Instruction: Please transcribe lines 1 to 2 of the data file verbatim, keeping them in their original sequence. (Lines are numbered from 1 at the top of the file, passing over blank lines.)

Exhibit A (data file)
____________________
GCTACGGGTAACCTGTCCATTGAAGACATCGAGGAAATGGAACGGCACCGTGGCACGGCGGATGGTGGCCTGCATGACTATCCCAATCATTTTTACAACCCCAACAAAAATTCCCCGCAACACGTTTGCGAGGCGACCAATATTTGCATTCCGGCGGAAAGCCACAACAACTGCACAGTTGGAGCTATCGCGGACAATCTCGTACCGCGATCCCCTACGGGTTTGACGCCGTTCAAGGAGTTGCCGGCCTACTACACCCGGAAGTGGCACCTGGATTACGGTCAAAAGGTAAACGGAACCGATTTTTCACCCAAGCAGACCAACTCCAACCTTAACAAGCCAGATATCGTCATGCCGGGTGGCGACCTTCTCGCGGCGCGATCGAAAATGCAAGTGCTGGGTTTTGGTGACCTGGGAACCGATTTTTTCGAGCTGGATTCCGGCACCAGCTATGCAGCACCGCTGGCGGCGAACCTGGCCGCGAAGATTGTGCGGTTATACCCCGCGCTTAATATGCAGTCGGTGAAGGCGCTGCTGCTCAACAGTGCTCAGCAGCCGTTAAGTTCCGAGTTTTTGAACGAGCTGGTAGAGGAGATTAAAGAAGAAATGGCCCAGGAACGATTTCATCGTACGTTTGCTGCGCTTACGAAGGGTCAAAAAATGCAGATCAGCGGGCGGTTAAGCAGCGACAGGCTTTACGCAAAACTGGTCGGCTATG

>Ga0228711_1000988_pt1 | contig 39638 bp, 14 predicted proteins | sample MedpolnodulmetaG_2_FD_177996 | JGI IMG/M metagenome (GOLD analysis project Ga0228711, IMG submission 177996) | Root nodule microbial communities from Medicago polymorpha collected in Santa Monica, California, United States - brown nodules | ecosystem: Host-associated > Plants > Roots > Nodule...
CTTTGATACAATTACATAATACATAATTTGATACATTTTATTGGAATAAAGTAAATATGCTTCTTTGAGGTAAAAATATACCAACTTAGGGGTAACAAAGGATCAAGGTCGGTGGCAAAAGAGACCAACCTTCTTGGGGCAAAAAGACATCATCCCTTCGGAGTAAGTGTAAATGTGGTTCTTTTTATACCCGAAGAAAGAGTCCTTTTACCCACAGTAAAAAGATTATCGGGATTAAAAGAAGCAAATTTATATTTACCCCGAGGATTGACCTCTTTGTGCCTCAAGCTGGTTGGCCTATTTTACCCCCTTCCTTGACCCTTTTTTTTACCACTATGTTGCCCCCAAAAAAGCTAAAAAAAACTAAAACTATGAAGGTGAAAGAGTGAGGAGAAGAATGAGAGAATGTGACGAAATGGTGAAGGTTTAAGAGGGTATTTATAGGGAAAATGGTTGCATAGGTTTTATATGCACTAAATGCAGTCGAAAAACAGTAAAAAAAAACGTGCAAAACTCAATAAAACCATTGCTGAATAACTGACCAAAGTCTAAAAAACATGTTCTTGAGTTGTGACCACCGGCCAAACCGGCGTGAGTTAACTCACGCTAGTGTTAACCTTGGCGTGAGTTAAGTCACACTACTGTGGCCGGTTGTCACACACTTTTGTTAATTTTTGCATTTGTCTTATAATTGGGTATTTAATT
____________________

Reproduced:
GCTACGGGTAACCTGTCCATTGAAGACATCGAGGAAATGGAACGGCACCGTGGCACGGCGGATGGTGGCCTGCATGACTATCCCAATCATTTTTACAACCCCAACAAAAATTCCCCGCAACACGTTTGCGAGGCGACCAATATTTGCATTCCGGCGGAAAGCCACAACAACTGCACAGTTGGAGCTATCGCGGACAATCTCGTACCGCGATCCCCTACGGGTTTGACGCCGTTCAAGGAGTTGCCGGCCTACTACACCCGGAAGTGGCACCTGGATTACGGTCAAAAGGTAAACGGAACCGATTTTTCACCCAAGCAGACCAACTCCAACCTTAACAAGCCAGATATCGTCATGCCGGGTGGCGACCTTCTCGCGGCGCGATCGAAAATGCAAGTGCTGGGTTTTGGTGACCTGGGAACCGATTTTTTCGAGCTGGATTCCGGCACCAGCTATGCAGCACCGCTGGCGGCGAACCTGGCCGCGAAGATTGTGCGGTTATACCCCGCGCTTAATATGCAGTCGGTGAAGGCGCTGCTGCTCAACAGTGCTCAGCAGCCGTTAAGTTCCGAGTTTTTGAACGAGCTGGTAGAGGAGATTAAAGAAGAAATGGCCCAGGAACGATTTCATCGTACGTTTGCTGCGCTTACGAAGGGTCAAAAAATGCAGATCAGCGGGCGGTTAAGCAGCGACAGGCTTTACGCAAAACTGGTCGGCTATG

>Ga0228711_1000988_pt1 | contig 39638 bp, 14 predicted proteins | sample MedpolnodulmetaG_2_FD_177996 | JGI IMG/M metagenome (GOLD analysis project Ga0228711, IMG submission 177996) | Root nodule microbial communities from Medicago polymorpha collected in Santa Monica, California, United States - brown nodules | ecosystem: Host-associated > Plants > Roots > Nodule...